When they were finally reunited, the couple began collecting together in earnest. They’d take trips up into Pennsylvania and New England – to Brimfield Antique Market and Old Sturbridge Village in Massachusetts, Shelburne Museum in Vermont, back through northwestern Delaware and the Winterthur Museum.

“Early antiques were easier to find back then,” Joyce recalls. “We would get something, scrub it down with steel wool and then wax it up, cleaning things a lot more than we should have. Over time, we learned through trial and error, and our taste has evolved over the years. In some cases, even just waxing a piece can decrease its value.”

“I think my grandmother had the biggest impact on me. She lived in an old clapboard house with no running water, no electricity and an old well. She cooked on the hearth even after they got power. I would spend a week with her in the summer when I got out of school. I loved her – she was a saint. I can still remember the smells in that kitchen, that house.”

Another big influence was an early Randolph County collector named Maude Cox. “Her house had the warmest feeling,” says Joyce. “It dated from the early 1800s, and wasn’t far from to the North Carolina Zoo. I’ll never forget the feeling I got walking into that place. It was more like the early New England homes with its hand-hewn beams and stone hearth.”

“Everyone in the Cox family loved handcrafts. They had the most beautiful hooked rugs you could imagine, and they got my sister Vivian into hooking rugs. For some reason, they were all just somehow driven to that stuff – they loved it.”

After Maude Cox passed away, a neighbor ended with her house and burned it down. Before the demolition the Fields got permission to salvage floorboards, beams and wainscoting – everything they could – and the couple utilized these materials in the creation of Fieldstone.

The Fields ultimately obtained a few pieces from Maude’s collection including a birdcage candle stand, ladder-back chair and a pine cupboard from the early 1800s. Perhaps the best piece they own, the cupboard is painted red and decorated with black hearts, fylfots and rosettes.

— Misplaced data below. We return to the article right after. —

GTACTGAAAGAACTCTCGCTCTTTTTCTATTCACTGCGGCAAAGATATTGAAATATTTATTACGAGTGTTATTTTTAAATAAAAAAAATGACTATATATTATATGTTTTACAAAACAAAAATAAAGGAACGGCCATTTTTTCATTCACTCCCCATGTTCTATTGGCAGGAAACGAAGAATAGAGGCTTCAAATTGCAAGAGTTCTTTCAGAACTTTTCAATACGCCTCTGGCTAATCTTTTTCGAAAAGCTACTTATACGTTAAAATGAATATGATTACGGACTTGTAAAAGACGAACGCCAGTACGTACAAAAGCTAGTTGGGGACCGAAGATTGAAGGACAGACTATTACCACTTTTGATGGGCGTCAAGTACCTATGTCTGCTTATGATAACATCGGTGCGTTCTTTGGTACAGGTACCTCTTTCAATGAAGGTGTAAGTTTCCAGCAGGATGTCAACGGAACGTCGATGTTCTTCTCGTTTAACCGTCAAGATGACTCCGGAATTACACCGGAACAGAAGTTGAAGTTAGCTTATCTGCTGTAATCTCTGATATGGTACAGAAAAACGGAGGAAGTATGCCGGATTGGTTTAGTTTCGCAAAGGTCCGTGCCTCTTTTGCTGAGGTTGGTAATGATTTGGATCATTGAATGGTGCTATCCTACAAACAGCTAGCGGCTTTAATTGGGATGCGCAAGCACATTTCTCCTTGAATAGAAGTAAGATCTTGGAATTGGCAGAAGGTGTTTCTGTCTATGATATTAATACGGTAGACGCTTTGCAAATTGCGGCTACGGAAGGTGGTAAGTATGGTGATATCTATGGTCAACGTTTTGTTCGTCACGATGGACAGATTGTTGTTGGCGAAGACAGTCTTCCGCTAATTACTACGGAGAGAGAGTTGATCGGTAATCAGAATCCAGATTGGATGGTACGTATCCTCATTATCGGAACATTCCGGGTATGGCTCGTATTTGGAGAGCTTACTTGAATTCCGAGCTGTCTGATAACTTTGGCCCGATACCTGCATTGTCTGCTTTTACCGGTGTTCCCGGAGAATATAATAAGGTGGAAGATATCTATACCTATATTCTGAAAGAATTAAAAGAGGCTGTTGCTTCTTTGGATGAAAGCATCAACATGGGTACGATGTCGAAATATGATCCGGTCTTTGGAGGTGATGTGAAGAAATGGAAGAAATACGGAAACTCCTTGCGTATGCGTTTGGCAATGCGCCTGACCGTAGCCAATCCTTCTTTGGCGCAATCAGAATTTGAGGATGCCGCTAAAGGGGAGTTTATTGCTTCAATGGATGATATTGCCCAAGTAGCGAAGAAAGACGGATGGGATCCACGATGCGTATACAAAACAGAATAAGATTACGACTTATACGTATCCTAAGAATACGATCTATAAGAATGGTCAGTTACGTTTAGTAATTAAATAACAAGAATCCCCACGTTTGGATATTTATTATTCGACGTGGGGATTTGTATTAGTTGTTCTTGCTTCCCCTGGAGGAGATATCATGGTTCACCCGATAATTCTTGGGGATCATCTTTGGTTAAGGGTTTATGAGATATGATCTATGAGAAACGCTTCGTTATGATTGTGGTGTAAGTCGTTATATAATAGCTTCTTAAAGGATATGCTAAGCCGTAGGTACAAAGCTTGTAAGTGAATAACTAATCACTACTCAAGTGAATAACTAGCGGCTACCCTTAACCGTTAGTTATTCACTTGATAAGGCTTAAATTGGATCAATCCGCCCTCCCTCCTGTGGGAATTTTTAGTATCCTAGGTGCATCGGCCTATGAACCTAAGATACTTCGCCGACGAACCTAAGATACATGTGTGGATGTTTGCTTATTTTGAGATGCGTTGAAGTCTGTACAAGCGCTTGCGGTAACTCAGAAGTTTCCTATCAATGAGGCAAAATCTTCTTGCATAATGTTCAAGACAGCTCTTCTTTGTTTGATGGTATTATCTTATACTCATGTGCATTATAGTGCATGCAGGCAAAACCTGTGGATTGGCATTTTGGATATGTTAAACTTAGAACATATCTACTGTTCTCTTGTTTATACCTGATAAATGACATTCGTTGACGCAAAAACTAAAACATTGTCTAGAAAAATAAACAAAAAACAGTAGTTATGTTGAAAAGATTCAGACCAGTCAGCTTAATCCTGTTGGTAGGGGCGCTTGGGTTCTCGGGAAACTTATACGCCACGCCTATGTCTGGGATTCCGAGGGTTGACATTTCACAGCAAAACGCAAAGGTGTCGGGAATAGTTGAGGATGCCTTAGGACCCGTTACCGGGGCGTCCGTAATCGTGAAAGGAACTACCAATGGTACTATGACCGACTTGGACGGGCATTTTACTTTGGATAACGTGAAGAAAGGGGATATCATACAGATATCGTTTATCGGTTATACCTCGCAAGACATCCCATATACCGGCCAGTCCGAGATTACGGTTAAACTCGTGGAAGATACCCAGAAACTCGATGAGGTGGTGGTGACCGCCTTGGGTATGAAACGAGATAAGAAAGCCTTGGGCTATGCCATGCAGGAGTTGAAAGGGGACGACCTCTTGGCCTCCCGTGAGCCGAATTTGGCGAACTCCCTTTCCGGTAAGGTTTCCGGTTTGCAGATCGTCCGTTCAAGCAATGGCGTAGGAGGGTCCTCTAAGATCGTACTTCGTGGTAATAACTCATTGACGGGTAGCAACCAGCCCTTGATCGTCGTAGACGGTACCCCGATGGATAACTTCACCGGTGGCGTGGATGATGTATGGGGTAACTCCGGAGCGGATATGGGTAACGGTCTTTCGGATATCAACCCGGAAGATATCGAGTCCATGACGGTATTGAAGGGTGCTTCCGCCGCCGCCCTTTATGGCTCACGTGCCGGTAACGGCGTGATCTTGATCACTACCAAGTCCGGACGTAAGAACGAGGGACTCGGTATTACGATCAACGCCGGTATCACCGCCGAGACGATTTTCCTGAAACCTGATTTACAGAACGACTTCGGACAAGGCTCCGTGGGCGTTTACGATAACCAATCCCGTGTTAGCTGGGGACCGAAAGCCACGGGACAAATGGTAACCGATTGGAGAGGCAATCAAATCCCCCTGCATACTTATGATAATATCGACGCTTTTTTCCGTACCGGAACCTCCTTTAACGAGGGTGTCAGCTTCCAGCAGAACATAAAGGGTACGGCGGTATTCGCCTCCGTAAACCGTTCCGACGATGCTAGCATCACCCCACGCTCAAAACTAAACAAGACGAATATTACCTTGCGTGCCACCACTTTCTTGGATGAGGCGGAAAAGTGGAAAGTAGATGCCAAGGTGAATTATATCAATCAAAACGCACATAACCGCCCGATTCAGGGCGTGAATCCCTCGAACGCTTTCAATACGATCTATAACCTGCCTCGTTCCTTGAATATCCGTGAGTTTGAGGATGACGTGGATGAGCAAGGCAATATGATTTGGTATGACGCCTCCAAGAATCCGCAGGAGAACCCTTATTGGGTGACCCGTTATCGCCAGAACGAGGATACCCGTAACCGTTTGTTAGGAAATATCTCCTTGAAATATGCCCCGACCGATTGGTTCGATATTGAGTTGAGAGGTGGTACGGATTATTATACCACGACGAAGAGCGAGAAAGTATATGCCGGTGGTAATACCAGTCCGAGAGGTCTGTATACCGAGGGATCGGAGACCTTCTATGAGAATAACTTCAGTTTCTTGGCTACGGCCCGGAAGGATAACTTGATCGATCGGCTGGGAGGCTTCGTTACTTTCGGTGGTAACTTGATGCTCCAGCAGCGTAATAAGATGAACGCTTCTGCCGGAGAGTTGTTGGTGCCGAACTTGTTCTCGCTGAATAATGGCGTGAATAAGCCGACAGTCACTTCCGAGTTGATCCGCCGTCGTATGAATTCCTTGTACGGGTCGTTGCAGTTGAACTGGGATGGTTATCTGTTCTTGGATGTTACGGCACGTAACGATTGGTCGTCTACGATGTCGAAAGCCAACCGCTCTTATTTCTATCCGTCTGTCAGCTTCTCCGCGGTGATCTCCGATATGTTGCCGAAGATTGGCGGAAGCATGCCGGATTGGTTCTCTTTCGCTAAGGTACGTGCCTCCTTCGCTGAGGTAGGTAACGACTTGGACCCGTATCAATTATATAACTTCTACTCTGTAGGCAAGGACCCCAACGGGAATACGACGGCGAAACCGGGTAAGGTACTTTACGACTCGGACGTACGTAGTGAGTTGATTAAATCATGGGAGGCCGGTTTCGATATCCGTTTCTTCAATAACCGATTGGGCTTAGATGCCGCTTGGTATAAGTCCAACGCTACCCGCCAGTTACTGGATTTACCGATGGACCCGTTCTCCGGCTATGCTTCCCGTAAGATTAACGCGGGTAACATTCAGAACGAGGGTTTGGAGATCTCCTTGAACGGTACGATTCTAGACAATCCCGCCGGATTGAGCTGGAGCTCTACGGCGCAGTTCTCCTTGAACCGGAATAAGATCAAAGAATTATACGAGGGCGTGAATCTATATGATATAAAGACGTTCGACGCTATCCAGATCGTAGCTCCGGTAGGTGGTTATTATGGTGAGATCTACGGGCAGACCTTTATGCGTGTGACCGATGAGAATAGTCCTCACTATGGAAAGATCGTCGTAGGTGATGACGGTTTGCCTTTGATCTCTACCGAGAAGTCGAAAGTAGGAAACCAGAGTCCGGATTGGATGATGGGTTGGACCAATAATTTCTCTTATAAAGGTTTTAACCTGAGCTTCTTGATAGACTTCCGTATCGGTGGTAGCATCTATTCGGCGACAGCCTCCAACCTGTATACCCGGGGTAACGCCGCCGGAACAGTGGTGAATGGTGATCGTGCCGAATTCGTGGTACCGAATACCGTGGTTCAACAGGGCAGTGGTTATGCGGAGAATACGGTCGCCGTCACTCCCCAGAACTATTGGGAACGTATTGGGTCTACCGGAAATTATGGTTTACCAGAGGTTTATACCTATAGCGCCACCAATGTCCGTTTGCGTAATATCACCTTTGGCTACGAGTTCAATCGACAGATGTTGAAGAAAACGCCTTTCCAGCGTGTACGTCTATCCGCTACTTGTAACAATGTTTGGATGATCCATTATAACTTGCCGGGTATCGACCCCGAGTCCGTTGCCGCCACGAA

“I really like paint-decorated things,” admits Joyce. “I love primitives and they just fit with the cabin. A cherished piece is a heart pine corner cupboard that we found in an old barn after Gary returned from Vietnam. The structure had settled down on the cupboard and we actually had to dig out from under it to move the piece. We ended up paying two dollars for it.”



Other significant pieces in at Fieldstone are three pine blanket chests from Chatham County that date from the mid-19th century. They are paint-decorated by the same person, but the chests are by different makers. The chests are embellished with neoclassical urns, plaited baskets and delicate floral designs similar to motifs found on needlework produced in female academies.

Joyce recommends for those starting out to educate themselves – talk to people, get proper books and visit museums. To avoid fakes and reproductions, she advises building relationships with knowledgeable dealers that have been in business for years who you can trust.

“If I really sat down and thought about it I’d probably collapse,” says Joyce, looking back on all their efforts. “We had a lot of help, but still you have to do a lot it yourself. I cleaned every board by hand – it’s just an unbelievable amount of work.”

“My favorite thing is the whole look,” she says in conclusion. “In spring the grass is so pretty and everything is so fresh and alive. It’s wonderful in early morning, seeing the sun come up over the trees and flowing into the house – we are so blessed to be in a place this beautiful.”